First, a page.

Business is increasingly seen as central to international development, given the power of companies within markets and other related systems that affect the lives of the poor. However, there is a rising sense that these approaches have generally not achieved substantial impact over the long term or at large scales.
Based on a multi-level perspective of systemic change, this article explores evidence from nine case studies of pro-poor business initiatives, to examine their potential to go beyond individual company value chains and drive positive shifts in broader market systems. The analysis suggests that initiatives based around existing company value chains are less likely to be systemic than those involving the creation of new companies or platforms of actors from different parts of society. The article concludes with some implications for development agents working with business.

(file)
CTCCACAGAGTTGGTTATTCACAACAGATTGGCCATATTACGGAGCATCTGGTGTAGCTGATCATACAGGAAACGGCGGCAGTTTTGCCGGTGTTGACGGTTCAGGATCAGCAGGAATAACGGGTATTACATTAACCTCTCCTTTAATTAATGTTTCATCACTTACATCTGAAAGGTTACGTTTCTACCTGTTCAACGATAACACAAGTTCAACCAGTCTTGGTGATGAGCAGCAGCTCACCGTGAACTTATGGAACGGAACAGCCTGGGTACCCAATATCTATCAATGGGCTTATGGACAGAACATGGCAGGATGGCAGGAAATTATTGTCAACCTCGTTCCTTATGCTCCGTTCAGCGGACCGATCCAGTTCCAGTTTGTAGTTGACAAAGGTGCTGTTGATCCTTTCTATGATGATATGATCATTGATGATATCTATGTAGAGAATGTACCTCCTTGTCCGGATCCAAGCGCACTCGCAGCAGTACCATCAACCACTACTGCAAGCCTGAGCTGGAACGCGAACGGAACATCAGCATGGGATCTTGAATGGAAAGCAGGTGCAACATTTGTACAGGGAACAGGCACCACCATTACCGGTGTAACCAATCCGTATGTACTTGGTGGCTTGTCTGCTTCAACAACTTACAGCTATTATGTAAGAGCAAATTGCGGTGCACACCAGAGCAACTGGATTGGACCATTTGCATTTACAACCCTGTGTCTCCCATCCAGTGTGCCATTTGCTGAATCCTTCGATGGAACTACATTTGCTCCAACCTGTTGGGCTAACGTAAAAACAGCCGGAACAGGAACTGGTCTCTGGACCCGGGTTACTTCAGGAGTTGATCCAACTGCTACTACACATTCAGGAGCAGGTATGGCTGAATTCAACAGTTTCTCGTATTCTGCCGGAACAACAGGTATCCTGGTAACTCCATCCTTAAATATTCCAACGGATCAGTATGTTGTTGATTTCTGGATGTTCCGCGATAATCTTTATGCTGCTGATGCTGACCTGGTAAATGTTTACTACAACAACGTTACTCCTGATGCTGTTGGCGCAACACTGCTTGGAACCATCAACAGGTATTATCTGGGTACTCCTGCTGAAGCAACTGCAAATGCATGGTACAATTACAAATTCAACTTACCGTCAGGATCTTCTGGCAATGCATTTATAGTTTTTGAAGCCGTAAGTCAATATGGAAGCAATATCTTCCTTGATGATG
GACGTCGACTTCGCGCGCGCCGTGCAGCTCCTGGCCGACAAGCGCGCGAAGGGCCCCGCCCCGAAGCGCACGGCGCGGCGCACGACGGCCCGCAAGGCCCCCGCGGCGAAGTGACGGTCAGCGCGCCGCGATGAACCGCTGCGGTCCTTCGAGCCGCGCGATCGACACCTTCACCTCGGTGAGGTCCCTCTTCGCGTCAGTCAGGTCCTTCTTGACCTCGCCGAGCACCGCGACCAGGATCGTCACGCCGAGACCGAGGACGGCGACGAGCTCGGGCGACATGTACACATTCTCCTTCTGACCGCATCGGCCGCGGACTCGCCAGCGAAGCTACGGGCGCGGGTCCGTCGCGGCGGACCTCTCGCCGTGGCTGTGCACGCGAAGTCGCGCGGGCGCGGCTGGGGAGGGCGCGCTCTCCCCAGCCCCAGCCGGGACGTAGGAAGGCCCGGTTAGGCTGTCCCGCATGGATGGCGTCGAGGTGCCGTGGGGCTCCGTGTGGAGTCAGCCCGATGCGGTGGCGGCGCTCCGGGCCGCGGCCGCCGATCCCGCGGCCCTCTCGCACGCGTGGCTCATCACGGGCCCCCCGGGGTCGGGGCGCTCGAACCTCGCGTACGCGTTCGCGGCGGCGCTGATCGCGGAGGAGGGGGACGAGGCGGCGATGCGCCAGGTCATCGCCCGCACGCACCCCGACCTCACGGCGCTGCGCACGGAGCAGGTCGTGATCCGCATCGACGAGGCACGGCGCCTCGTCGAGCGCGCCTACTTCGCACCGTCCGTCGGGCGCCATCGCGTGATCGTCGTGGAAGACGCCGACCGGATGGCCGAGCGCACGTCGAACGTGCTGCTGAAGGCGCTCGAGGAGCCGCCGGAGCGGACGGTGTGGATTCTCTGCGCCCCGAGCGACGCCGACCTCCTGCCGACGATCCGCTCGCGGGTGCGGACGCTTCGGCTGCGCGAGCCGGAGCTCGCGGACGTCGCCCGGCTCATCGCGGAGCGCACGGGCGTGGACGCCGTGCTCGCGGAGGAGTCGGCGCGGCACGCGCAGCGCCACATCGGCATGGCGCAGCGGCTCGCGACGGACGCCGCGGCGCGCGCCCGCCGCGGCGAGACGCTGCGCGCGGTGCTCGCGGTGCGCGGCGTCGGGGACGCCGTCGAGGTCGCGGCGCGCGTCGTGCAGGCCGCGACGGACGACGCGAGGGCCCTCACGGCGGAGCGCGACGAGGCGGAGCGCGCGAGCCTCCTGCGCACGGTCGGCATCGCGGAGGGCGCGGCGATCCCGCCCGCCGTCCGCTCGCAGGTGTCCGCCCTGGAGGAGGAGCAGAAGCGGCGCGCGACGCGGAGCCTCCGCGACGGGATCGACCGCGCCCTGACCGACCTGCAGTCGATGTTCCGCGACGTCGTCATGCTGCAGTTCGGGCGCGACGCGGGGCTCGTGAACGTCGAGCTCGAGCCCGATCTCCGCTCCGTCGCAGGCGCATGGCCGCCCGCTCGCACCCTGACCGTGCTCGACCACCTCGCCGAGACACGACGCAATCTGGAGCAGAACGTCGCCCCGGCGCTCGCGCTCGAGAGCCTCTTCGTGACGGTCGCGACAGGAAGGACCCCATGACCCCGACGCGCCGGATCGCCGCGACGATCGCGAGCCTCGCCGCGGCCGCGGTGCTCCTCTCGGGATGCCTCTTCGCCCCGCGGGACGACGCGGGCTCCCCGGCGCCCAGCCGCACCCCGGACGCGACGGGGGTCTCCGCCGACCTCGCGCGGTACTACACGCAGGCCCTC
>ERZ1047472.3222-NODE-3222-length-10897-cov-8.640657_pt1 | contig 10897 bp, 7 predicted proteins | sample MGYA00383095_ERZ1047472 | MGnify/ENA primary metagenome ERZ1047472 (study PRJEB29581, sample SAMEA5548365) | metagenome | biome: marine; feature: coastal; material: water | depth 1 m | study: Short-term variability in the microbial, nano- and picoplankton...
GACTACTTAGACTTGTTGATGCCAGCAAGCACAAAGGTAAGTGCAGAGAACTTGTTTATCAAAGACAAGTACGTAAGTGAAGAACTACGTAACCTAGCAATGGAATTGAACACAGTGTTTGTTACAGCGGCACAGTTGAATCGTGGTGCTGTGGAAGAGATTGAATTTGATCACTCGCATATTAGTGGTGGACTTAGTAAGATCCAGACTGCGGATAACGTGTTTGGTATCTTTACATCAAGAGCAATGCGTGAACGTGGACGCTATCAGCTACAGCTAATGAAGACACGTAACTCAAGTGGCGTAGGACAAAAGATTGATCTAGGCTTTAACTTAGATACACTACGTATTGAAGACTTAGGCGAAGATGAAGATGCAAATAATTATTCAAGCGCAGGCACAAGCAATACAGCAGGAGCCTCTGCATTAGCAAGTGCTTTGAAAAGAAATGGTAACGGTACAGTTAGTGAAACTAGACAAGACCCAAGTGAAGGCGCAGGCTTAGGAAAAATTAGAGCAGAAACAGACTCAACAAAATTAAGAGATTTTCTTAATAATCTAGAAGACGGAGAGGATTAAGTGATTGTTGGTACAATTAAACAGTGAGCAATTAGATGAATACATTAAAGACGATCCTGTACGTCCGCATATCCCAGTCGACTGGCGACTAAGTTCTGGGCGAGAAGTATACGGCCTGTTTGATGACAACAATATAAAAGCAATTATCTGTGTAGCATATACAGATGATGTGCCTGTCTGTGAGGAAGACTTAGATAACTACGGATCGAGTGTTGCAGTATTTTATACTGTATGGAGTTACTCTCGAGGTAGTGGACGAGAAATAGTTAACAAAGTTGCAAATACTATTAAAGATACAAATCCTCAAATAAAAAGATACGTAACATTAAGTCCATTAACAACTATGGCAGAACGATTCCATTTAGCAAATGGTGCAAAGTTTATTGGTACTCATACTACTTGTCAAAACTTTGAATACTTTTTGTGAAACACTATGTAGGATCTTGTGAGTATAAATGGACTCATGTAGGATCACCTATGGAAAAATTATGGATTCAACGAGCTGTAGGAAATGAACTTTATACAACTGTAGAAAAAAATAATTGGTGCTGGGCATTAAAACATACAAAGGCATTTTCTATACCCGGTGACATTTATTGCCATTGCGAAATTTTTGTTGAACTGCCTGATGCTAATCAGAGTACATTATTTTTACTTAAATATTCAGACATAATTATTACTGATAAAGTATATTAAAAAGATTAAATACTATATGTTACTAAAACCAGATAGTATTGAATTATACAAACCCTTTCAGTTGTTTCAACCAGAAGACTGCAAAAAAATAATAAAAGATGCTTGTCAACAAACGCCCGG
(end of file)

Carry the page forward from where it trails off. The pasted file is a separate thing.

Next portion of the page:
This article comes from the IDS Bulletin 46.3 (2015) Is Systemic Change Part of Pro-poor Business Approaches?